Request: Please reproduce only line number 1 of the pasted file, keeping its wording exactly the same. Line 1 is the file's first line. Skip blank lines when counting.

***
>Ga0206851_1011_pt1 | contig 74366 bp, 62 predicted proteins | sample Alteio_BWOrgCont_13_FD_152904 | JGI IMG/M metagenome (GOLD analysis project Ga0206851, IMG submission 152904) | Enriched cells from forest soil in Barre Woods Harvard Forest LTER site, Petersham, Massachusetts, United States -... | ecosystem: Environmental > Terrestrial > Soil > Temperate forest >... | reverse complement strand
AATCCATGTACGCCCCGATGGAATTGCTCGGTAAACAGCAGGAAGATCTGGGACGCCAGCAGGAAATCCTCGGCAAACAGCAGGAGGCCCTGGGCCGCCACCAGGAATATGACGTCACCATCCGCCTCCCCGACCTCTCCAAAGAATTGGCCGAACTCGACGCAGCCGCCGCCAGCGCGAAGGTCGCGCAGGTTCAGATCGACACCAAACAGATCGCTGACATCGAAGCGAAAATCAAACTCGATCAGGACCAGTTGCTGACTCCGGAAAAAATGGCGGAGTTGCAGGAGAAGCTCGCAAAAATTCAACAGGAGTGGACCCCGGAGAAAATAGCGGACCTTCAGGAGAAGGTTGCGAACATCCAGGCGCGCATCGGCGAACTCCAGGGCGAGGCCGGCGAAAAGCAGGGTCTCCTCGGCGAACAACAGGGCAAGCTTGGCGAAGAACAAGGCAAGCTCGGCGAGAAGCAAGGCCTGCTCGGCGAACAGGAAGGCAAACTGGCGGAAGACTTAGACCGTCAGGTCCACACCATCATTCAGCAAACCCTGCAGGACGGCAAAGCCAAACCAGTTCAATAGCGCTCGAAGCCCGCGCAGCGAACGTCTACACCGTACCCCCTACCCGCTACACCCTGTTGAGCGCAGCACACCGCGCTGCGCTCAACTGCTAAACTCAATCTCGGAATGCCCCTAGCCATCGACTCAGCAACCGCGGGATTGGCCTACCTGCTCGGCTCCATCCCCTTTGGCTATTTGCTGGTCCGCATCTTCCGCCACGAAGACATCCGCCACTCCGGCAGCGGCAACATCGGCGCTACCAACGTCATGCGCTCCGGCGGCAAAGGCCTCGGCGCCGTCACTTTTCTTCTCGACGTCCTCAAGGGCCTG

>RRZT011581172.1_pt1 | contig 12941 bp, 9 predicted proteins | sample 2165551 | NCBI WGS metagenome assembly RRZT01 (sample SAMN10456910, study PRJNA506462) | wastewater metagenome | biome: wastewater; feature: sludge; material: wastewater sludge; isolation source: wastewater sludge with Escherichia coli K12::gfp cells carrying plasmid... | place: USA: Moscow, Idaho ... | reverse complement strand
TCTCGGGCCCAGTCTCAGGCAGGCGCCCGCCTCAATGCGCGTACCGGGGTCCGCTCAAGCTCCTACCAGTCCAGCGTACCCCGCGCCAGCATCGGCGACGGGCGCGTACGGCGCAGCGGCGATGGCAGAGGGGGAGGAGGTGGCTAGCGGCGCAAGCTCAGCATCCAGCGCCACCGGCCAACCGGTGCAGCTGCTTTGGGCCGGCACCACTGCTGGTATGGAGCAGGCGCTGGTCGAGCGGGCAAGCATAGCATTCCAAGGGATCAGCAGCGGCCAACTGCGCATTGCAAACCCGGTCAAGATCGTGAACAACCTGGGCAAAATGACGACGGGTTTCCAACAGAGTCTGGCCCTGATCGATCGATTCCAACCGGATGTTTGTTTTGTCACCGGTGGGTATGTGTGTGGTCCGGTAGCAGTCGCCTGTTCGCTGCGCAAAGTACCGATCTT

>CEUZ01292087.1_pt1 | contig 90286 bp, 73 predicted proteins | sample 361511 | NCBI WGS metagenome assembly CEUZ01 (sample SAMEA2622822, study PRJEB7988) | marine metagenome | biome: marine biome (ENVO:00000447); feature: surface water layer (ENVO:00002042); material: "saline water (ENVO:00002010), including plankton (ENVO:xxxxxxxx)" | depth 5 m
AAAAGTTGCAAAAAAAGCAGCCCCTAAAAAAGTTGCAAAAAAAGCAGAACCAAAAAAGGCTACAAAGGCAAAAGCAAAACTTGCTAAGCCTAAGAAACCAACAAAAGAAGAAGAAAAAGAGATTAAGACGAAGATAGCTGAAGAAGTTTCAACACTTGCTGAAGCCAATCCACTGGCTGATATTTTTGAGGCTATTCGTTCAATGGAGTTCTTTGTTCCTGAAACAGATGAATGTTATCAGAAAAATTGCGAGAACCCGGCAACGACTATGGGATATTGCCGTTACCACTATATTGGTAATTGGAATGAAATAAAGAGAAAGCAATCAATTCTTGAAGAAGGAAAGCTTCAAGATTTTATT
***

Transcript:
>Ga0206851_1011_pt1 | contig 74366 bp, 62 predicted proteins | sample Alteio_BWOrgCont_13_FD_152904 | JGI IMG/M metagenome (GOLD analysis project Ga0206851, IMG submission 152904) | Enriched cells from forest soil in Barre Woods Harvard Forest LTER site, Petersham, Massachusetts, United States -... | ecosystem: Environmental > Terrestrial > Soil > Temperate forest >... | reverse complement strand